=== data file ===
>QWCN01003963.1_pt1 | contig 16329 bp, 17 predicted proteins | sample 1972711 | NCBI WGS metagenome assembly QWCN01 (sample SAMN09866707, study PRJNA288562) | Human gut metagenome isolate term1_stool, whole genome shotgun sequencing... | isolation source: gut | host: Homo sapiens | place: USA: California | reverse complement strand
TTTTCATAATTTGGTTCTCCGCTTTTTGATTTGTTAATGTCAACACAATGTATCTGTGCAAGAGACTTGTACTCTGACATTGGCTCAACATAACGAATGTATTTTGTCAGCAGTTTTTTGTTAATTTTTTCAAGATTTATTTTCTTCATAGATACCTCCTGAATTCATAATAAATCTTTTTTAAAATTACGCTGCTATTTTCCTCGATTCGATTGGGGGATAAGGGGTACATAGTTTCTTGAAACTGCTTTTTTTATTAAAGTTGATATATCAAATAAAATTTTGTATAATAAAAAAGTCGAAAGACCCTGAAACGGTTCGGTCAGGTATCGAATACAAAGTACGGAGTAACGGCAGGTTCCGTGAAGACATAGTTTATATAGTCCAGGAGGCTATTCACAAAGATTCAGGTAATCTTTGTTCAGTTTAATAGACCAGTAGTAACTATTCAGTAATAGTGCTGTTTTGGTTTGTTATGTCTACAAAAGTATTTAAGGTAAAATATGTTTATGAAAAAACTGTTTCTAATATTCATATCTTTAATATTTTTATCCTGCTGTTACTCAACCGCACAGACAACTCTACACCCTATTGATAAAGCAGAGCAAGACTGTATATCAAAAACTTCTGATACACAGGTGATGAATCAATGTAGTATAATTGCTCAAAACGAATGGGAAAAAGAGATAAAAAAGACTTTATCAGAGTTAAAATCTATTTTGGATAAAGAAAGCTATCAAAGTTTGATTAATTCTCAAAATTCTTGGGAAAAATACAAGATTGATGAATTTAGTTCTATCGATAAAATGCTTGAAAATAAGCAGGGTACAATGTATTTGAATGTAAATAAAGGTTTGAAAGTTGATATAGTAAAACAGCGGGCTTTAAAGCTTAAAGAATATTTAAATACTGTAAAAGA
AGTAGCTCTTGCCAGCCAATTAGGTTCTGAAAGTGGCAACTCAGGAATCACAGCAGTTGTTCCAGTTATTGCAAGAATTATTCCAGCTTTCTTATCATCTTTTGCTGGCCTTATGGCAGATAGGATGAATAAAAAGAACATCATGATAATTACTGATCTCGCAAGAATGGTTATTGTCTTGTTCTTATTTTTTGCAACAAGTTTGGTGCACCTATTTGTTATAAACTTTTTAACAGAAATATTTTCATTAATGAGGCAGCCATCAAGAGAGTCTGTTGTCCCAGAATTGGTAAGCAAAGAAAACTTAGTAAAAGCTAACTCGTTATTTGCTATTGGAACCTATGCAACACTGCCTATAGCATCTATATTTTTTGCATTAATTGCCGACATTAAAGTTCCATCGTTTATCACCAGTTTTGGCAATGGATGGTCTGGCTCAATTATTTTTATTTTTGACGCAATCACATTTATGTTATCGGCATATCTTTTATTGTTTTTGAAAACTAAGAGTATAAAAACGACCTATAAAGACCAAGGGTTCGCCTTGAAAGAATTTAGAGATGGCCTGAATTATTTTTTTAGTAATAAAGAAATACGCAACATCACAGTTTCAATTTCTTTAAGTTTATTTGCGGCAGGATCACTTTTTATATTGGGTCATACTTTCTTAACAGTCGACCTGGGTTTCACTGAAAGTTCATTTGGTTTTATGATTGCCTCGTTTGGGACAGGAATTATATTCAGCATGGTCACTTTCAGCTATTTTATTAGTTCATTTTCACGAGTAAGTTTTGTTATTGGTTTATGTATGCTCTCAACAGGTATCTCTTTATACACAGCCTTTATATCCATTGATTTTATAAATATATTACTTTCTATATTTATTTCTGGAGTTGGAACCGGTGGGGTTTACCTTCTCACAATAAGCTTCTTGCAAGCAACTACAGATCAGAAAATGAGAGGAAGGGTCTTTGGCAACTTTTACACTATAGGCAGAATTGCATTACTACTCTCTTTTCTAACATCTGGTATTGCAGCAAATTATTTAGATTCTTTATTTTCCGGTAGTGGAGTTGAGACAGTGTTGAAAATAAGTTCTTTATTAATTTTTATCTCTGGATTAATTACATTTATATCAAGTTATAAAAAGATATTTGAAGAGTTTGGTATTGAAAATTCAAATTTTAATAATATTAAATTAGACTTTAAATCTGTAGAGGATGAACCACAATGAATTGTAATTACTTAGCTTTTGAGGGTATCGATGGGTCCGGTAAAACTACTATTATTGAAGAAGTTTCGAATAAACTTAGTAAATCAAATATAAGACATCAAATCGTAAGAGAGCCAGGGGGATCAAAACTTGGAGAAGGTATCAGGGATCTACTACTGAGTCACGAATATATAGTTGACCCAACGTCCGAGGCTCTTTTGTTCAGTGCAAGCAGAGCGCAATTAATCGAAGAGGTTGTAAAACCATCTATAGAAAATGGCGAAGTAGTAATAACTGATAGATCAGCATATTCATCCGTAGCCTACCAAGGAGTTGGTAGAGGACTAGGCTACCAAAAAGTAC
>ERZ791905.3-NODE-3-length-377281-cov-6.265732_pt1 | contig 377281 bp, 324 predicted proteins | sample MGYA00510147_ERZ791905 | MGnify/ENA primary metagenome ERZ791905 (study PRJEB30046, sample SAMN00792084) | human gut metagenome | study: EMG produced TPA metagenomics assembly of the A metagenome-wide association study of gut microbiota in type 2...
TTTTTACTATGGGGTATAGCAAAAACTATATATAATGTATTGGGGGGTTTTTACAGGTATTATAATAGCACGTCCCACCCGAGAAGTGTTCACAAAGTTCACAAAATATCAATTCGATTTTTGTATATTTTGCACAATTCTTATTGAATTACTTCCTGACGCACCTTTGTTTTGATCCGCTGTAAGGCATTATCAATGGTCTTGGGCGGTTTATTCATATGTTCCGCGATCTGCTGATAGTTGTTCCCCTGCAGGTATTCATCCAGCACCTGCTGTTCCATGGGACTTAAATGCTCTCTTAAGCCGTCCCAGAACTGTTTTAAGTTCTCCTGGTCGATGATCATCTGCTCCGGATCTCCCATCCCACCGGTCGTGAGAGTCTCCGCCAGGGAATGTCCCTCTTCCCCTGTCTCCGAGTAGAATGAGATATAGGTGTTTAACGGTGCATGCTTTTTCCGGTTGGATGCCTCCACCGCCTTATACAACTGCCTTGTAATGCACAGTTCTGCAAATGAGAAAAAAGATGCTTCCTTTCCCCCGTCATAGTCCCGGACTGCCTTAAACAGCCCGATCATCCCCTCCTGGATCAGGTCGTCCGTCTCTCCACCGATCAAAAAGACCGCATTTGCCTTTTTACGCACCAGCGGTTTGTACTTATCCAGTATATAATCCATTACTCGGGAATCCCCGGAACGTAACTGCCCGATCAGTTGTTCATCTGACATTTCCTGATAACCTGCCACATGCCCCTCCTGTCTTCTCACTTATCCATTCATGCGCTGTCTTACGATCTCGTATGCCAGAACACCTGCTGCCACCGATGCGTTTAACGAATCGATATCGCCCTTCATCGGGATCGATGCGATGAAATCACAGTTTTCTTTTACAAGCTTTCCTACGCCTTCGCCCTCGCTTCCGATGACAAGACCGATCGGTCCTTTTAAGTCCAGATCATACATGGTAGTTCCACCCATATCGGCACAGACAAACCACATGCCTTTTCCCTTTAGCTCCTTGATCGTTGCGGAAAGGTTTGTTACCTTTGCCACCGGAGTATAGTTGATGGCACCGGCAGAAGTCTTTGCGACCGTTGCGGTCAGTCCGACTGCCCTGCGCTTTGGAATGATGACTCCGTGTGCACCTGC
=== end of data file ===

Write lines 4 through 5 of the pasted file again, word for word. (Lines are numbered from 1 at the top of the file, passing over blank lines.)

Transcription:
>ERZ791905.3-NODE-3-length-377281-cov-6.265732_pt1 | contig 377281 bp, 324 predicted proteins | sample MGYA00510147_ERZ791905 | MGnify/ENA primary metagenome ERZ791905 (study PRJEB30046, sample SAMN00792084) | human gut metagenome | study: EMG produced TPA metagenomics assembly of the A metagenome-wide association study of gut microbiota in type 2...
TTTTTACTATGGGGTATAGCAAAAACTATATATAATGTATTGGGGGGTTTTTACAGGTATTATAATAGCACGTCCCACCCGAGAAGTGTTCACAAAGTTCACAAAATATCAATTCGATTTTTGTATATTTTGCACAATTCTTATTGAATTACTTCCTGACGCACCTTTGTTTTGATCCGCTGTAAGGCATTATCAATGGTCTTGGGCGGTTTATTCATATGTTCCGCGATCTGCTGATAGTTGTTCCCCTGCAGGTATTCATCCAGCACCTGCTGTTCCATGGGACTTAAATGCTCTCTTAAGCCGTCCCAGAACTGTTTTAAGTTCTCCTGGTCGATGATCATCTGCTCCGGATCTCCCATCCCACCGGTCGTGAGAGTCTCCGCCAGGGAATGTCCCTCTTCCCCTGTCTCCGAGTAGAATGAGATATAGGTGTTTAACGGTGCATGCTTTTTCCGGTTGGATGCCTCCACCGCCTTATACAACTGCCTTGTAATGCACAGTTCTGCAAATGAGAAAAAAGATGCTTCCTTTCCCCCGTCATAGTCCCGGACTGCCTTAAACAGCCCGATCATCCCCTCCTGGATCAGGTCGTCCGTCTCTCCACCGATCAAAAAGACCGCATTTGCCTTTTTACGCACCAGCGGTTTGTACTTATCCAGTATATAATCCATTACTCGGGAATCCCCGGAACGTAACTGCCCGATCAGTTGTTCATCTGACATTTCCTGATAACCTGCCACATGCCCCTCCTGTCTTCTCACTTATCCATTCATGCGCTGTCTTACGATCTCGTATGCCAGAACACCTGCTGCCACCGATGCGTTTAACGAATCGATATCGCCCTTCATCGGGATCGATGCGATGAAATCACAGTTTTCTTTTACAAGCTTTCCTACGCCTTCGCCCTCGCTTCCGATGACAAGACCGATCGGTCCTTTTAAGTCCAGATCATACATGGTAGTTCCACCCATATCGGCACAGACAAACCACATGCCTTTTCCCTTTAGCTCCTTGATCGTTGCGGAAAGGTTTGTTACCTTTGCCACCGGAGTATAGTTGATGGCACCGGCAGAAGTCTTTGCGACCGTTGCGGTCAGTCCGACTGCCCTGCGCTTTGGAATGATGACTCCGTGTGCACCTGC